She describes Melania as sure of herself, unflappable, exceedingly strong, and deeply private. Despite JWoww, Lucy, and Plato, she can’t quite decide what kind of friend Melania was to her. At times she seems a good but somewhat distant friend, always remembering Wolkoff’s birthday with an arrangement of white flowers and always eager to listen to Wolkoff’s stories of work and family, but rarely offering any such stories in return. At other times, she describes a deep and singular friendship: “To the many, Melania is glacial and impenetrable,” she writes, “but to the few she was warm and sweet and I was her girl.”
Melania seems to have been content with her self-indulgent life of riches. She mostly stopped modeling once Barron was born, and after a couple of attempts at selling her own products—a skin-care line that was somehow infused with caviar, and a QVC line of fancy-looking costume jewelry for the peasants—she settled into a life of pleasure. She remains devoted to her son and to her parents, who live with her part-time in the White House. Wolkoff doesn’t present Melania as vapid, exactly. She’s too strong and too sure of herself for that. But she seems to have lacked professional or intellectual ambitions of any kind.
Her marriage to the grand buffoon has been the topic of endless speculation. In one sense it’s no puzzle: a model and a rich guy, fused together in a “cheaper to keep her” relationship. But ever since the beginning of the last campaign, we’ve been attuned to the atrocious way he treats her: apparently sleeping with other women soon after Melania had delivered their only child; bragging about his ongoing and abusive womanizing; allegedly paying off women to keep quiet about his dealings with them. (Trump denies the affairs and says he had no knowledge of the payments.) But while Wolkoff characterizes the marriage as an arrangement (whose isn’t?), she also presents Melania and Trump as having something I wouldn’t have guessed: affection, and perhaps also respect—two great dealmakers, tipping their hats to each other. When they’re out to dinner, Trump, the great narcissist, wants everyone to listen to him, but in particular he wants his wife to admire him. He will seek her attention if she seems not to be listening: “Hey, baby, did you hear that? Hey, baby, am I right?” He comes home at the end of a long day and is happy to see her.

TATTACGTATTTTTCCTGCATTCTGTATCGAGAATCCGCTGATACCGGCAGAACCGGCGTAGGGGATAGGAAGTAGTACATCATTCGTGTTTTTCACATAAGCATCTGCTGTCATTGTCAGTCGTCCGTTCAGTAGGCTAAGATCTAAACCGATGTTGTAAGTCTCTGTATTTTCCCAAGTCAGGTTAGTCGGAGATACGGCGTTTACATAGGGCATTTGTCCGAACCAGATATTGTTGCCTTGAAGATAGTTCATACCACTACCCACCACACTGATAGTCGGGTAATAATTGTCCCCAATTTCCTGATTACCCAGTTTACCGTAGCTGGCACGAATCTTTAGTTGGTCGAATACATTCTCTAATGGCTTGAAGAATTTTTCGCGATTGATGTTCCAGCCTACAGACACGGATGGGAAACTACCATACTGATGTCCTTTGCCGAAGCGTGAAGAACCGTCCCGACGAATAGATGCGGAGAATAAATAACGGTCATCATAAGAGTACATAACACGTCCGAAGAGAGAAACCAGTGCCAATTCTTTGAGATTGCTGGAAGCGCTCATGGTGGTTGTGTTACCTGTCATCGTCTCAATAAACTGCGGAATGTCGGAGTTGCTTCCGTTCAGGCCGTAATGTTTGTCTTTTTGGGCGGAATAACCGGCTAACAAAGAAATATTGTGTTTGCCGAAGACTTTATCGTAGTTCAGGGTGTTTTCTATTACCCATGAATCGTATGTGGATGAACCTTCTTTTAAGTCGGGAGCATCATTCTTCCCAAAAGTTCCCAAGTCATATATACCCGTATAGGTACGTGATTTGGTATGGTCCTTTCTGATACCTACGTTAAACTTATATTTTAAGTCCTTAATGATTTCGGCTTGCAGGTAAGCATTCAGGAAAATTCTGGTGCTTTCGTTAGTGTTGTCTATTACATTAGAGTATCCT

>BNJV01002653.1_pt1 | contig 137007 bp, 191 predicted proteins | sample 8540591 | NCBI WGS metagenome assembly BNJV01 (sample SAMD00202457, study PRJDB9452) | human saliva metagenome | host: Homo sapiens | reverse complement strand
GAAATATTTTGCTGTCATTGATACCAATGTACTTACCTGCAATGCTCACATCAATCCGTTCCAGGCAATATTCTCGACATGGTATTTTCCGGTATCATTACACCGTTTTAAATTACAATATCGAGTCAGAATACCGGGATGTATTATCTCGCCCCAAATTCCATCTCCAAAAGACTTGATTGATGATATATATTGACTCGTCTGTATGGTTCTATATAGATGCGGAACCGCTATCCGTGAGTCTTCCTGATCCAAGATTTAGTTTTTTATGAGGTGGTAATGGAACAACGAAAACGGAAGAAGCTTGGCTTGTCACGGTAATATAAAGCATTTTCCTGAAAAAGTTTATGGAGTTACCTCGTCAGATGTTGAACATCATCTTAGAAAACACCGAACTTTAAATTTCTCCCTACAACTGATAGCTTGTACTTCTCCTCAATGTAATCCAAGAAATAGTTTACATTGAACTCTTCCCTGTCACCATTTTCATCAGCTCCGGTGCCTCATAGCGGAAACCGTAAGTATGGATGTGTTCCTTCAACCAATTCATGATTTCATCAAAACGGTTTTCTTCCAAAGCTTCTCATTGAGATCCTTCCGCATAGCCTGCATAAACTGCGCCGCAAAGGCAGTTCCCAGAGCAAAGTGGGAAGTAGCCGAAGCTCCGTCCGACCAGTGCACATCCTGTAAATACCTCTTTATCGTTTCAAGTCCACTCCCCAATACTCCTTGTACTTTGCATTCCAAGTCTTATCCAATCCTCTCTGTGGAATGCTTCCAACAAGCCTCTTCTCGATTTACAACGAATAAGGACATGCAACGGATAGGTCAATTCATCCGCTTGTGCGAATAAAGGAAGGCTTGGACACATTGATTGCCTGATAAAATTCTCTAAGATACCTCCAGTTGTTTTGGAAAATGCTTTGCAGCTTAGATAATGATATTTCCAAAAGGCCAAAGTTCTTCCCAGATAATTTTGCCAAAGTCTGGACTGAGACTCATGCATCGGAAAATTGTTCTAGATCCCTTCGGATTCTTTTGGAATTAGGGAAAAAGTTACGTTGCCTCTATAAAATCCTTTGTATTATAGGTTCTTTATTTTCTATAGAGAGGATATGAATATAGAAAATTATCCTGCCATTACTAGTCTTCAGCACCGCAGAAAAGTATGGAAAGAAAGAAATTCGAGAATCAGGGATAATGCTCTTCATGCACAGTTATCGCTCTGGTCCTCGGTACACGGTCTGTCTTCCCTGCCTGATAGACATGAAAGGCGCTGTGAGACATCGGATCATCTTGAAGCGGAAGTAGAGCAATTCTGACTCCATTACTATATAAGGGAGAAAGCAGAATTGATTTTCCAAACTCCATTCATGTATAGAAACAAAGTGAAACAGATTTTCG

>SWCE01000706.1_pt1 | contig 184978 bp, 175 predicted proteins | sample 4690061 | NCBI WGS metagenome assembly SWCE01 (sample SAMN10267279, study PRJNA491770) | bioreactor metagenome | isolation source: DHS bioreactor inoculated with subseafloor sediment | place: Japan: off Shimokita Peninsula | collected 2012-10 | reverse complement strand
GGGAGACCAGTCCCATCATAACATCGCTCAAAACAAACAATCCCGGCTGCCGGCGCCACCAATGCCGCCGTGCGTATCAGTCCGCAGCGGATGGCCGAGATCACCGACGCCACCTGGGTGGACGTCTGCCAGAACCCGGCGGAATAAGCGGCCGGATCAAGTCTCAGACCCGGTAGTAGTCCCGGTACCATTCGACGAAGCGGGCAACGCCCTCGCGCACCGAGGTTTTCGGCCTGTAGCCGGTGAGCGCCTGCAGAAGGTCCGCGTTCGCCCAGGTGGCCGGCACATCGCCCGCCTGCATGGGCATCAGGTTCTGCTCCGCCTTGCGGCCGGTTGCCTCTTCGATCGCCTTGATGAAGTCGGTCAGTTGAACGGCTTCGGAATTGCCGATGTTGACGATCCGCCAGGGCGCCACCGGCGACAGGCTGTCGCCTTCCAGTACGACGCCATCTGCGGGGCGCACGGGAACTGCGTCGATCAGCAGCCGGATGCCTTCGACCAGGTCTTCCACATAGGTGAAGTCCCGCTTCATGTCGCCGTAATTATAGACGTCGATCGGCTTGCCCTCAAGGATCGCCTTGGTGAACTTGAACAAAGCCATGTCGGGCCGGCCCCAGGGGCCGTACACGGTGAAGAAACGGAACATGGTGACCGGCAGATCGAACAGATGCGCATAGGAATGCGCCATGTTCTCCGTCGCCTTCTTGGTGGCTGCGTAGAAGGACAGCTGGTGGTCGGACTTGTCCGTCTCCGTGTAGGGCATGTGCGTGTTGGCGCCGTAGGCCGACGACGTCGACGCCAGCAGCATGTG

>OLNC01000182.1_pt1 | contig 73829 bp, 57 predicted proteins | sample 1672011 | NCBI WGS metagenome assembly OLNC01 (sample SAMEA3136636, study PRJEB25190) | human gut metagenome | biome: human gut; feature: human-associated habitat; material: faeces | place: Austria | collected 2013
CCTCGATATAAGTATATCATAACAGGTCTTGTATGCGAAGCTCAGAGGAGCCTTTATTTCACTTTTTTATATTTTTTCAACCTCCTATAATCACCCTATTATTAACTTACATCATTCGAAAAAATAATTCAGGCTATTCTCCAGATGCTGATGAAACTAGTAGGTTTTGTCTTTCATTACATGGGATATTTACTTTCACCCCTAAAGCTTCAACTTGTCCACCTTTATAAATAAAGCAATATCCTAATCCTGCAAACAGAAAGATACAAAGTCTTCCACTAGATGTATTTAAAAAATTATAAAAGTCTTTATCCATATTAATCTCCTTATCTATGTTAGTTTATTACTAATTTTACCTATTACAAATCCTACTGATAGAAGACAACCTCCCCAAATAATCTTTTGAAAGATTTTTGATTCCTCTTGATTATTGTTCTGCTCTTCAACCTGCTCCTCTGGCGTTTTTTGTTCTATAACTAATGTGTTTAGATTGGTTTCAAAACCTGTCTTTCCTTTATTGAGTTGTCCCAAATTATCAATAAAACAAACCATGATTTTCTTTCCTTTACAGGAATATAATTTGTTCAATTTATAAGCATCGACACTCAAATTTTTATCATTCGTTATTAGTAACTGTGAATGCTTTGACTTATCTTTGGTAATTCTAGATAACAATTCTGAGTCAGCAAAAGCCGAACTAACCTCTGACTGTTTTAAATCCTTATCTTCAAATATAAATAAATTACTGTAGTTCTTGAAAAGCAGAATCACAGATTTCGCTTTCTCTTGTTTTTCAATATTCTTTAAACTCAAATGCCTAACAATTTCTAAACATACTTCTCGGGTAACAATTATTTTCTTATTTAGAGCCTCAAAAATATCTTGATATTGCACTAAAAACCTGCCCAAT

Most telling, perhaps, is the advice Melania gives Wolkoff when she says she’s going to confront her husband about all the golf he plays on the weekends. Melania counsels her not to do it: He will golf anyway, and she will only introduce tension into the marriage. It seems that Melania does whatever she wants, Donald does the same, and on the occasions when the planets align and they’re in the same place, Melania makes sure that he is happy to see her. Although a wife, there is clearly something of the mistress in her: She never nags or wheedles, only soothes and welcomes.
One thing Melania did not want to do was go out on the campaign trail in 2016. She had other, more relaxing and enjoyable things to do with her time. “In Palm Beach. Wish to stay here. So gorgeous!” she would text Wolkoff, and “In the Caribbean—so gorgeous! Just want to stay here.” She made so few appearances during the campaign that many people assumed she had no plans to go to the White House, or possibly to stay in the marriage, if Trump won. But when she was needed, when there was a crucial job that no one else could do, Melania turned out to be a clutch player. The Access Hollywood tape came out just a few weeks before the election, and as with all sex-related scandals that emerge in the life of a politician, the country wanted to know: What does the wife think? How is she holding up? Is she humiliated? Is she staying? Anderson Cooper scored the big interview, and we imagined the familiar and ratings-goosing event: the downcast, middle-aged wife grimly forgiving her husband, talking about how all marriages have their painful moments and how the work ahead is what matters most to her. But this was nothing like that.